The recent Equifax cyber breach should serve as a reminder to all of us that we live in a very delicate and complex digital ecosystem. Equifax is among the largest credit bureaus in the world. It boasts that it manages data on over 820M consumers for over 91M businesses worldwide. The recent breach impacted over 143M American consumers. That is roughly 45% of the US population.
What is more disturbing is the information that was stolen. This information included name, address, Social Security Number, birth date, and even some driver licenses data. This is more than enough information to clone your identity and file for loans and credit cards in your name.
How did this happen? Supposedly the hackers accessed a known vulnerability, Apache Struts CVE-2017-5638 in the Equifax web system to gain access. The fix to this vulnerability was discovered by the open source community and posted on March 10, nearly two months prior to the hackers gained access to Equifax. As a result, the Equifax CIO and CISO are no longer employed.
Sure, a critical patch should be applied quicker than two months. But consider what we are asking. Most IT shops of any size have multiple operating systems, multiple database management systems, multiple middleware components, and various applications – all provided by different vendors, all with different release cycles. Microsoft, for example, has released 872 security patches so far this year. So IT is dealing with hundreds of patches across the board every month. Of course some of these patches impact performance on other products, so applying a patch isn’t always a straightforward exercise. This takes coordination and extreme diligence.
But even if your IT group is PERFECT, there are still major risks. Security is everyone’s problem. Some of the most well publicized hacks were perpetrated by phishing attacks. A business user clicks on a suspicious link and “boom”, the hackers have access. But how about business users that sign up for technology services without leveraging their IT organization? In my career I can recall a number of times when sensitive (sometimes very sensitive) information was being pushed to a third party website by our business with no assurances of the data’s safety. I recall one instance of employee data (name, address, SSN) being provided to a very small (less than 10 person) group that had almost no security capabilities. IT shut this down and brought the data back in house. The business group that put the data out of the web site was HR. Ramifications? None.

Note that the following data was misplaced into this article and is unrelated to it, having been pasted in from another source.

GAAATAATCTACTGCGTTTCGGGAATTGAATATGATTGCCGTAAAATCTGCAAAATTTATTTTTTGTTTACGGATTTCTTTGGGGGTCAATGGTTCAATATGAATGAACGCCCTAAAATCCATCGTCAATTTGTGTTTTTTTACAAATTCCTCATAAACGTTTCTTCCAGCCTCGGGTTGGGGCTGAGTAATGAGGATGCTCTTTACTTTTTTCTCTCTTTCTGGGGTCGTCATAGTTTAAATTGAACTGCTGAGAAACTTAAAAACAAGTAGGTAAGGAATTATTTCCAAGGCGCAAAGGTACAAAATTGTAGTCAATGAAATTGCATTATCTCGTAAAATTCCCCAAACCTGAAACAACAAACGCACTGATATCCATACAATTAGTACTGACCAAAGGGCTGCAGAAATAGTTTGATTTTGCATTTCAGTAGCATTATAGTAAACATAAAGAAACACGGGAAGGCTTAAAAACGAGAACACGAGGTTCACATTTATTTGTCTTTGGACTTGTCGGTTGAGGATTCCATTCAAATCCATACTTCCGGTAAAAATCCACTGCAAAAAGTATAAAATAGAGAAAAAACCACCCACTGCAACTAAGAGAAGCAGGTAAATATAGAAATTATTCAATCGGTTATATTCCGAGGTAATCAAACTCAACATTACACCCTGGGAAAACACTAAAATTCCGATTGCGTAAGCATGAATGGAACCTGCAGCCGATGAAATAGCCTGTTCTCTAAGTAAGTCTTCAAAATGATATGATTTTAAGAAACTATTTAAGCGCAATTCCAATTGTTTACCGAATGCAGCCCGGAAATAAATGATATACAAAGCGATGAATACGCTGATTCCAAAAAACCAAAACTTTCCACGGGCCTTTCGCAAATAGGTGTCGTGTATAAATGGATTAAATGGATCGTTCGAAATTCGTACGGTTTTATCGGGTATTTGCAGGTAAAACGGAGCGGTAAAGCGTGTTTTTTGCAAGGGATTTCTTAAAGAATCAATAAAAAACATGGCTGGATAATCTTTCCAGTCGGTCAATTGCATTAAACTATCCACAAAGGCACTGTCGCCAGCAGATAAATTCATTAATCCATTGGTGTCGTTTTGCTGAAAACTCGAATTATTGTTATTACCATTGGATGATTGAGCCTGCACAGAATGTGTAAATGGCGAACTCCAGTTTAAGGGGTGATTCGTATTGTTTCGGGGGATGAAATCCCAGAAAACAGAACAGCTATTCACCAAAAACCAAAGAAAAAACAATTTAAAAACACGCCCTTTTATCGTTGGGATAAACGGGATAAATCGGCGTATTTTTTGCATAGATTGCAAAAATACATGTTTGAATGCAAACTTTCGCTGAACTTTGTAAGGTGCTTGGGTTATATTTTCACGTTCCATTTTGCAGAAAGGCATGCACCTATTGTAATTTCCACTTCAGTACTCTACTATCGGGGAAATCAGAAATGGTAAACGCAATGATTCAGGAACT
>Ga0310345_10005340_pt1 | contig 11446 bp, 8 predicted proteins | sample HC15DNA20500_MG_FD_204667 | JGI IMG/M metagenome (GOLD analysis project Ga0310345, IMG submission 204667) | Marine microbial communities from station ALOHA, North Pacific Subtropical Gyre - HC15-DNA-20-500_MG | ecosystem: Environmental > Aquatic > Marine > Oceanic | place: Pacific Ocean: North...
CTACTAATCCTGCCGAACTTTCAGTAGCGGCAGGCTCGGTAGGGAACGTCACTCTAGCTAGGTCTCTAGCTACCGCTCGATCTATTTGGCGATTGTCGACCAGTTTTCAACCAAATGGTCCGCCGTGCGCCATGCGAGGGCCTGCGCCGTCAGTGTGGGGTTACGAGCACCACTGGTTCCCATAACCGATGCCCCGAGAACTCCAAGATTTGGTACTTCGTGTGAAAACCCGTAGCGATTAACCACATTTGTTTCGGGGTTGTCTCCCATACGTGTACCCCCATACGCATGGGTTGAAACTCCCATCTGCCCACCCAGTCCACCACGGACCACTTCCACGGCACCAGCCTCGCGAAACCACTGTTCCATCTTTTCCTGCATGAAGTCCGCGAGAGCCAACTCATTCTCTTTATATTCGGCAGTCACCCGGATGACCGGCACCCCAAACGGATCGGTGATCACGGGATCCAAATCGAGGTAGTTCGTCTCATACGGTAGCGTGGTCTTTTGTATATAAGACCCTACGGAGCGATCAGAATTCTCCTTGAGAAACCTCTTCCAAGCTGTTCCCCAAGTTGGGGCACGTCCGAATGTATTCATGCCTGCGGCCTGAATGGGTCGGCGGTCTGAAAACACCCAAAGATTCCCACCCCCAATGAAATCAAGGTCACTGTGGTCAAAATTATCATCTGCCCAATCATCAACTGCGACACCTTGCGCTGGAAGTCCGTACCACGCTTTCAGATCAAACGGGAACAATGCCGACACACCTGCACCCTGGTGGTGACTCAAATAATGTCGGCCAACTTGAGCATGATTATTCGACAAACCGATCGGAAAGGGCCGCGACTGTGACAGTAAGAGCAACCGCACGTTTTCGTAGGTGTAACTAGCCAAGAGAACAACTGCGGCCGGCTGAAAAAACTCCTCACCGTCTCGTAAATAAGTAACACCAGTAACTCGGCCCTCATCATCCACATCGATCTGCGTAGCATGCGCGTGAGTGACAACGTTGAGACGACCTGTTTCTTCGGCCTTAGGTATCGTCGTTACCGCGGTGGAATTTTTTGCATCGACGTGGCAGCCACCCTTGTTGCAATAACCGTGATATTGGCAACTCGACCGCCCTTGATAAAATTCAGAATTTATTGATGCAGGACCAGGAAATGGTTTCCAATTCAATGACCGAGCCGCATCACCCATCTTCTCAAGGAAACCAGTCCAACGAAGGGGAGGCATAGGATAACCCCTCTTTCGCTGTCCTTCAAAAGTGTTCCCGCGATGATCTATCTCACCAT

I was impacted by the Equifax breach. It upsets me, but I understand what IT shops all over the world are facing. Cyber criminals are often extremely bright people. They are often well funded and have access to amazing amounts of technology. It is an arm’s race. And to be honest, I am not sure it is one that is winnable without help from other places.